I see Miguel Olivo batting 6th primarily because he’s probably our 3rd best home run threat after Cust and Gutierrez.  He might even be our 2nd best home run threat.  Go ahead and let that sink in.  I’ll wait.

If you haven’t already taken an overdose of sleeping pills, imagine the black hole our last three spots will be (don’t get up, I’ll go get the bottle).  Ye gods; I have nothing positive to say about any of those guys so I won’t say anything at all.

Our bench is looking like this:

  • Milton Bradley – LF/DH
  • Adam Moore – C
  • Adam Kennedy
  • Ryan Langerhans

My guess is Bradley – because of his contract – and Moore – because we have to develop SOMEBODY at catcher after spending so many high draft picks on them – are locks to make the team.  Adam Kennedy is in a dogfight with Josh Wilson and a bevy of other crappy infielders for that bench spot.  My guess is his old batting form returns enough in Spring Training to earn him a job, only to suck balls once the calendar flips to April (a la Eric Byrnes last year).  Ryan Langerhans is in a similar dogfight with such exciting names as Gabe Gross and Jody Gerut for the backup outfielder spot.  I think he’ll pull it out because … I dunno, I just like him I guess.  And because his last name reminds me of Jagerbombs.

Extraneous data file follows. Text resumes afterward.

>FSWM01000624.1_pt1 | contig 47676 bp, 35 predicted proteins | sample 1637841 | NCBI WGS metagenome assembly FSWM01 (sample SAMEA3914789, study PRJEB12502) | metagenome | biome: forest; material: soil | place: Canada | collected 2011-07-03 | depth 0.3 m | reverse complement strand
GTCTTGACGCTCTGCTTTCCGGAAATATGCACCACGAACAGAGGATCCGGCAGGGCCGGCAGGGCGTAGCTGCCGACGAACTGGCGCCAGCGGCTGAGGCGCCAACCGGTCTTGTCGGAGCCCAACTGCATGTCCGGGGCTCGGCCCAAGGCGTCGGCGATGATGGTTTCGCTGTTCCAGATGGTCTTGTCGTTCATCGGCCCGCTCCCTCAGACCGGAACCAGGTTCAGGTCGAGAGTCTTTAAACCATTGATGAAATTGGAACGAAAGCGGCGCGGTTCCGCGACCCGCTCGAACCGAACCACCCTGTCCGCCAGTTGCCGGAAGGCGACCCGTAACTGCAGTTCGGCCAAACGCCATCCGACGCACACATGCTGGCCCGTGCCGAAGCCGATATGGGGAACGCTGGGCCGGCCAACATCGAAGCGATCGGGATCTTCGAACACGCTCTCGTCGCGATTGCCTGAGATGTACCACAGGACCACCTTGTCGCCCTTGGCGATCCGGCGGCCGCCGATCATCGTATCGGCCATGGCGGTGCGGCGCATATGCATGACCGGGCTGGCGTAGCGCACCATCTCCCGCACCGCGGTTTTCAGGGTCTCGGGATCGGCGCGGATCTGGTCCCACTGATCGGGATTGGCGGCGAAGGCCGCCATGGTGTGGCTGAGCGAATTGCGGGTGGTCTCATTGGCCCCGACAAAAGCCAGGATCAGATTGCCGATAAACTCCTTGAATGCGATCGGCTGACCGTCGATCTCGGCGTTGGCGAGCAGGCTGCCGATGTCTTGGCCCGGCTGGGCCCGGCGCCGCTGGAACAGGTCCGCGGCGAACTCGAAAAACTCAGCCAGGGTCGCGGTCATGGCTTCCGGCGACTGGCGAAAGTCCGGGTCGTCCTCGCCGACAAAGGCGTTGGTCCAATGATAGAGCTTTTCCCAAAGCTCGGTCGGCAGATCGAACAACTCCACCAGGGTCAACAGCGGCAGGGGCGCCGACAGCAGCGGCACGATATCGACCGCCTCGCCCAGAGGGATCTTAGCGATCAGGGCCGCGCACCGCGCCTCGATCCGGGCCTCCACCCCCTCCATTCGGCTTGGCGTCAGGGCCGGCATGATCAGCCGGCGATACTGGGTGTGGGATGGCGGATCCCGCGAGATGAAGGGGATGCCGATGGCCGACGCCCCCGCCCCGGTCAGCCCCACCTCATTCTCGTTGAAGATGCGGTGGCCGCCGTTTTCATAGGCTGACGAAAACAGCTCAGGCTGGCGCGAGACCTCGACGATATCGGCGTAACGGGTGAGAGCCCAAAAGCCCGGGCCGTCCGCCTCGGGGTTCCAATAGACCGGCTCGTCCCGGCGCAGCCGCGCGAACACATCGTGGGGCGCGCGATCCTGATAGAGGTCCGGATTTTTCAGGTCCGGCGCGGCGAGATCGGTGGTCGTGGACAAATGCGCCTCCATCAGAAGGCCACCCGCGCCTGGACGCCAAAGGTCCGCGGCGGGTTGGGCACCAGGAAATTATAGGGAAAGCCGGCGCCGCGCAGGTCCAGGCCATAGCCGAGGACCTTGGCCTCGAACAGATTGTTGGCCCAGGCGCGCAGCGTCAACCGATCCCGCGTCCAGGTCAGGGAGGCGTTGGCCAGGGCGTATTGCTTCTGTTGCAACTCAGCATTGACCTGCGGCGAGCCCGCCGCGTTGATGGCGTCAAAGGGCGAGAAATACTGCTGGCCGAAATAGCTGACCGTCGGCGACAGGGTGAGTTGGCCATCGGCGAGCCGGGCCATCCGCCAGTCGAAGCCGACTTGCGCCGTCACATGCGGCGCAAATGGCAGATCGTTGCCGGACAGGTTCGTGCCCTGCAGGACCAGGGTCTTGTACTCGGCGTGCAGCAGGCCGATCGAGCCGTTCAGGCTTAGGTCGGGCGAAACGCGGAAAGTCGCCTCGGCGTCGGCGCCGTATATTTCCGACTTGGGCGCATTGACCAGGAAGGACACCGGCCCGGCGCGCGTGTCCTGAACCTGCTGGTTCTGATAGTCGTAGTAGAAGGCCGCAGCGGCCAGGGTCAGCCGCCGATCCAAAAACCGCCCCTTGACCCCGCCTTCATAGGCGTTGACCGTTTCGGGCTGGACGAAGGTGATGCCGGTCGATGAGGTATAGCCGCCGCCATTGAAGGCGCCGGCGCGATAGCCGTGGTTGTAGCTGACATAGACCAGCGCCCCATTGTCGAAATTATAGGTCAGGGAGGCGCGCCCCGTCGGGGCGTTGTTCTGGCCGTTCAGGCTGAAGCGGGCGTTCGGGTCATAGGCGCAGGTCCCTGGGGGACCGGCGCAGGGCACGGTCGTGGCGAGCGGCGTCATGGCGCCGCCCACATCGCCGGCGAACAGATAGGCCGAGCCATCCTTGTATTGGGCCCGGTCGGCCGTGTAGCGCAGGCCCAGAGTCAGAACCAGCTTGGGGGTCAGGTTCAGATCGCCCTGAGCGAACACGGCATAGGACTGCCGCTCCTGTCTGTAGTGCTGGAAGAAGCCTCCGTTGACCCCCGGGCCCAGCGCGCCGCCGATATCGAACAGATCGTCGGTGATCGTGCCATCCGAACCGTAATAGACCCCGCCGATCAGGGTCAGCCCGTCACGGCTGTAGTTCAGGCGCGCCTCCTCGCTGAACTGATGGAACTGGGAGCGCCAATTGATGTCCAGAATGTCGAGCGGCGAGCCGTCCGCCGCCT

Of note is Dustin Ackley, who will also be a Michael Pineda-esque casualty (only to be brought up mid-season like the other young’uns).  On the one hand, I understand the financial aspect of getting these potential rising stars for an extra year; on the other, this team is HELLA-boring when the kids are in AAA.  Assuming, of course, that we lose upwards of 60% of our games again.  Which likely WILL happen.